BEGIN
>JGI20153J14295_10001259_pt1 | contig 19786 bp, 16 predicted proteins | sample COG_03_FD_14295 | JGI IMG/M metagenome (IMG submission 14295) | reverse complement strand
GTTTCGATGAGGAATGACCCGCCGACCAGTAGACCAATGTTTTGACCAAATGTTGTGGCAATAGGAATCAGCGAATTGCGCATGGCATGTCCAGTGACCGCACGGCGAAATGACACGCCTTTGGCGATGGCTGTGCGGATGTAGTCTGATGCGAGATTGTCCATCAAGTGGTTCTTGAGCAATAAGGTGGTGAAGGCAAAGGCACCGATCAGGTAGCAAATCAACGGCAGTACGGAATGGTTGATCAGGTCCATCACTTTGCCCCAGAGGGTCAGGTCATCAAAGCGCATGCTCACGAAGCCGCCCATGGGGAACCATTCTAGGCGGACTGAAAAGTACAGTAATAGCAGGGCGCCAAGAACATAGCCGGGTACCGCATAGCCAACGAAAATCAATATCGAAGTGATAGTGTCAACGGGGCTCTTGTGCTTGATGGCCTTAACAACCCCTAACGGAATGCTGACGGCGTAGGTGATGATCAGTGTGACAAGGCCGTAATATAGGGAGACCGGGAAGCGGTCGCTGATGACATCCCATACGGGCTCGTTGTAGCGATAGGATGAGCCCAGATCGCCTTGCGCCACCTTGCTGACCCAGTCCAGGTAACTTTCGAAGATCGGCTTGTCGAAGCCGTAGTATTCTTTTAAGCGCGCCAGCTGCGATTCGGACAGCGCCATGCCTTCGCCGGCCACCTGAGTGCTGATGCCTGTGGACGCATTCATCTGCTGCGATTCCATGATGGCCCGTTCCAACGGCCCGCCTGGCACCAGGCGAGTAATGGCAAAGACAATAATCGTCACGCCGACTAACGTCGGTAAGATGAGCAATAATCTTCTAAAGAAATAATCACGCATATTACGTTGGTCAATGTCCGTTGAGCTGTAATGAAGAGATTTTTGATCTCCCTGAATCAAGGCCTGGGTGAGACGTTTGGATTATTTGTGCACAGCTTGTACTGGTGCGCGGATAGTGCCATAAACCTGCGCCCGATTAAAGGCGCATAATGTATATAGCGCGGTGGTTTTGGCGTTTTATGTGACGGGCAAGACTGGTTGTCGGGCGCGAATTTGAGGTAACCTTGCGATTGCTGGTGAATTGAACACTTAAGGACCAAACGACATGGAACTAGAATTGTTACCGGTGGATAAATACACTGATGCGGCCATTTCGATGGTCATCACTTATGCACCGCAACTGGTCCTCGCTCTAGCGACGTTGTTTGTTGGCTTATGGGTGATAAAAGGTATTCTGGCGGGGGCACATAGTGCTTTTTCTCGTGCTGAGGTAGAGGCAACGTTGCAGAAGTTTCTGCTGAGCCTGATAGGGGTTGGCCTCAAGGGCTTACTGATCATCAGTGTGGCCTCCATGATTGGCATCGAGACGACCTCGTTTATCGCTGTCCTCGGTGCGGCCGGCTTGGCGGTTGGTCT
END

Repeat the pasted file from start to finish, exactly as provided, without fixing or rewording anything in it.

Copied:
>JGI20153J14295_10001259_pt1 | contig 19786 bp, 16 predicted proteins | sample COG_03_FD_14295 | JGI IMG/M metagenome (IMG submission 14295) | reverse complement strand
GTTTCGATGAGGAATGACCCGCCGACCAGTAGACCAATGTTTTGACCAAATGTTGTGGCAATAGGAATCAGCGAATTGCGCATGGCATGTCCAGTGACCGCACGGCGAAATGACACGCCTTTGGCGATGGCTGTGCGGATGTAGTCTGATGCGAGATTGTCCATCAAGTGGTTCTTGAGCAATAAGGTGGTGAAGGCAAAGGCACCGATCAGGTAGCAAATCAACGGCAGTACGGAATGGTTGATCAGGTCCATCACTTTGCCCCAGAGGGTCAGGTCATCAAAGCGCATGCTCACGAAGCCGCCCATGGGGAACCATTCTAGGCGGACTGAAAAGTACAGTAATAGCAGGGCGCCAAGAACATAGCCGGGTACCGCATAGCCAACGAAAATCAATATCGAAGTGATAGTGTCAACGGGGCTCTTGTGCTTGATGGCCTTAACAACCCCTAACGGAATGCTGACGGCGTAGGTGATGATCAGTGTGACAAGGCCGTAATATAGGGAGACCGGGAAGCGGTCGCTGATGACATCCCATACGGGCTCGTTGTAGCGATAGGATGAGCCCAGATCGCCTTGCGCCACCTTGCTGACCCAGTCCAGGTAACTTTCGAAGATCGGCTTGTCGAAGCCGTAGTATTCTTTTAAGCGCGCCAGCTGCGATTCGGACAGCGCCATGCCTTCGCCGGCCACCTGAGTGCTGATGCCTGTGGACGCATTCATCTGCTGCGATTCCATGATGGCCCGTTCCAACGGCCCGCCTGGCACCAGGCGAGTAATGGCAAAGACAATAATCGTCACGCCGACTAACGTCGGTAAGATGAGCAATAATCTTCTAAAGAAATAATCACGCATATTACGTTGGTCAATGTCCGTTGAGCTGTAATGAAGAGATTTTTGATCTCCCTGAATCAAGGCCTGGGTGAGACGTTTGGATTATTTGTGCACAGCTTGTACTGGTGCGCGGATAGTGCCATAAACCTGCGCCCGATTAAAGGCGCATAATGTATATAGCGCGGTGGTTTTGGCGTTTTATGTGACGGGCAAGACTGGTTGTCGGGCGCGAATTTGAGGTAACCTTGCGATTGCTGGTGAATTGAACACTTAAGGACCAAACGACATGGAACTAGAATTGTTACCGGTGGATAAATACACTGATGCGGCCATTTCGATGGTCATCACTTATGCACCGCAACTGGTCCTCGCTCTAGCGACGTTGTTTGTTGGCTTATGGGTGATAAAAGGTATTCTGGCGGGGGCACATAGTGCTTTTTCTCGTGCTGAGGTAGAGGCAACGTTGCAGAAGTTTCTGCTGAGCCTGATAGGGGTTGGCCTCAAGGGCTTACTGATCATCAGTGTGGCCTCCATGATTGGCATCGAGACGACCTCGTTTATCGCTGTCCTCGGTGCGGCCGGCTTGGCGGTTGGTCT